He proceeded quickly to a diagnostic workup that led to the diagnosis of a rare autoimmune syndrome that attacks the kidneys.  As a kidney biopsy confirmed this, his creatinine climbed close to 7, and his blood pressure increased.  The doctors immediately began treatment with plasmapharesis (a method of removing blood from the body, separating the components, and reinfusing the cells but not the plasma--a way of getting rid of unwanted antibodies). They also treated him with prednisone, as well as an oral chemotherapeutic agent. He was told that 50% of his kidney tissue had been affected by the immune complexes. He believed, wrongly, that he was destined for a kidney transplant, and soon.

Next place for an advocate to intervene: not all medical providers communicate well with patients, and making sure the patient and family have a realistic idea of what could lie ahead is important. The emotional distress that this misinformation caused was significant, and entirely unnecessary.

He continued to have daily plasmapharesis for 4 weeks; his hospital stay was complicated by the development of a blood clot in his arm that required IV anticoagulation (overtreatment led to him bleeding from everywhere but dissolved the clot very rapidly), and a bout of hospital acquired pneumonia after about 2 weeks was treated with IV and oral antibiotics.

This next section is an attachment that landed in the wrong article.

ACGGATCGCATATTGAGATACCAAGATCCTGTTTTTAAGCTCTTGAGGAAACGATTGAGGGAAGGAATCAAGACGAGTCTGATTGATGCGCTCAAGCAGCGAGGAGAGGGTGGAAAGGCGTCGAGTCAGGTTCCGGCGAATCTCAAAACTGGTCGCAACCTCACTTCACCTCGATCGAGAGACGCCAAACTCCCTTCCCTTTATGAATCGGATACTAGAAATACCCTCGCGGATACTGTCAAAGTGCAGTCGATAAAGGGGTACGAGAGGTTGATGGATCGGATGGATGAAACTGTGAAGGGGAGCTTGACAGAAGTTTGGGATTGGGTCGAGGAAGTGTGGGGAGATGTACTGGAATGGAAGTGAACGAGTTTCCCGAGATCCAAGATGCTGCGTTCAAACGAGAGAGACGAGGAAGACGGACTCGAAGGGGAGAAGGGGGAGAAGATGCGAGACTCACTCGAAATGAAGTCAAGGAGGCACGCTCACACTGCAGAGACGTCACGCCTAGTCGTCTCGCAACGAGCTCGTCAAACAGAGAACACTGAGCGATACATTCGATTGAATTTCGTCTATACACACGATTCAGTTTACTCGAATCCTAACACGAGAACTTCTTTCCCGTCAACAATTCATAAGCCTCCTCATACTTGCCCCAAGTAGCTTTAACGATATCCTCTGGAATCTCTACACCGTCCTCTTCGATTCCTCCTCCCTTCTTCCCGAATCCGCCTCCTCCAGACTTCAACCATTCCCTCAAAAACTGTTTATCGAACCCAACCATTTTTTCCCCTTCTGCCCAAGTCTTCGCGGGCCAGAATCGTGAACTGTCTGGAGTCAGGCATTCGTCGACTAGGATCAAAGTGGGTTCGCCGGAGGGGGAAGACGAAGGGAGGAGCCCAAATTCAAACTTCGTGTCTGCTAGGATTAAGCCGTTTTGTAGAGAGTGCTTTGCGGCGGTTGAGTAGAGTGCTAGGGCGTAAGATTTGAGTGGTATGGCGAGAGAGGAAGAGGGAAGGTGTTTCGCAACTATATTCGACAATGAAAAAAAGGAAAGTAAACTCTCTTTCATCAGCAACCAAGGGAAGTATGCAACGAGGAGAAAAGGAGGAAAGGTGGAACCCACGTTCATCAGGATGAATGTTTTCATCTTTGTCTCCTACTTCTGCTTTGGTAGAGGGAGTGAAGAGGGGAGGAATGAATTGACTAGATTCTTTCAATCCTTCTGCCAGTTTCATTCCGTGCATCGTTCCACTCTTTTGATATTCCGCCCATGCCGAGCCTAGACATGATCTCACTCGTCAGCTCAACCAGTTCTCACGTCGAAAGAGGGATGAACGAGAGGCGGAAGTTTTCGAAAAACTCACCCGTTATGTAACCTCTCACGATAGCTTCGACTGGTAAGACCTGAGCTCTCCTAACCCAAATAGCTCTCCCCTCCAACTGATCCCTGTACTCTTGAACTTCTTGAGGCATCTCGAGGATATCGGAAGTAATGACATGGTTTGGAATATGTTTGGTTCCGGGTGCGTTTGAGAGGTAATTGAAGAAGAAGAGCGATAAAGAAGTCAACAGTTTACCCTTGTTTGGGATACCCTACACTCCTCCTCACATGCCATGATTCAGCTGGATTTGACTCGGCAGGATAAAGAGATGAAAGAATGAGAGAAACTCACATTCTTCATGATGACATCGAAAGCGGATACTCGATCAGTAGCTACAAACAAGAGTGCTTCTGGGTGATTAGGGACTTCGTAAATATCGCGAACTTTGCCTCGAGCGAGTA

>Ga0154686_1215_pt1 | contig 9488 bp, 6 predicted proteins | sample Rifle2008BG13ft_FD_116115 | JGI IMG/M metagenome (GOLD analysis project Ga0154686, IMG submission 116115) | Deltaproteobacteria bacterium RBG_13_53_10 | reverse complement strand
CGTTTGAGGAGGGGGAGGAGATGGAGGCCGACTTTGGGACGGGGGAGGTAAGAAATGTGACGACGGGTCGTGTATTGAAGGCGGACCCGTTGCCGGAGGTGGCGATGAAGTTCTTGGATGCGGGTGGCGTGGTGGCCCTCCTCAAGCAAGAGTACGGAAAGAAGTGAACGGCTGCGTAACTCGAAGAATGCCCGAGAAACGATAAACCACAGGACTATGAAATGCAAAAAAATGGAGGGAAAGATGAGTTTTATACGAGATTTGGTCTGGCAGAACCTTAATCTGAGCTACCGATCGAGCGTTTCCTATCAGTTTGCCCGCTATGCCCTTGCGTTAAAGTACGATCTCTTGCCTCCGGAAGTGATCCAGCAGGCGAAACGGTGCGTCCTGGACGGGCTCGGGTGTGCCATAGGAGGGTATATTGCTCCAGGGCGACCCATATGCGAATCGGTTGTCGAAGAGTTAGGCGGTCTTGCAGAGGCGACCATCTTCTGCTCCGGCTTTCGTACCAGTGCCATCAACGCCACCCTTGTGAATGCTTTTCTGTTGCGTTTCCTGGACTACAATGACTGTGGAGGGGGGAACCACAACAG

One of his doctors took his pathology slides to a conference because it was so unusual. He was discharged after a 4-week hospital stay on 20 different medications. His creatinine is now around 1.5.

What went well?

  • Relatively rapid diagnosis after hospitalization, and appropriate treatment, with improvement in his condition.

What went not so well?

  • One nephrologist told him he would need a kidney transplant in a year.

  • Lack of mental health consultation

  • A different nephrologist every week for all 4 weeks he was hospitalized

  • No support groups

A healthcare advocate would have been able to work with the system and the patient to be sure he had some mental health consultation during the hospital stay. In addition, the family needed some support, and this also could have been facilitated. In addition, if the nephrologist is going to change weekly, the healthcare advocate can be the continuity to be sure all sides are hearing each other.

Now: He is recovering at home, rides his motorcycle, and doing much better. He is off of chemo and has weaned down his prednisone. He has gotten much feistier (he doesn’t want his mom going to doctor appointments with him). But he went through a significant period of depression, and was even suicidal. He is on an antidepressant, which helps. He still feels under the influence of “chemo brain”, but this is slowly improving.  And he is experiencing what sounds to me like PTSD.

A healthcare advocate would stay involved after discharge from the hospital, and perhaps could have hastened treatment for the depression, as well as help find resources to treat PTSD.

As my friend said, a healthcare advocate is like a SWAT team that can swoop in and make sure everything that needs attention gets attention.

My friend’s son had a fairly rapid diagnosis, good medical care, and is doing much better. Even so, the journey could have been so much less painful, scary, and a much smoother ride with an advocate.

A healthy new year to all!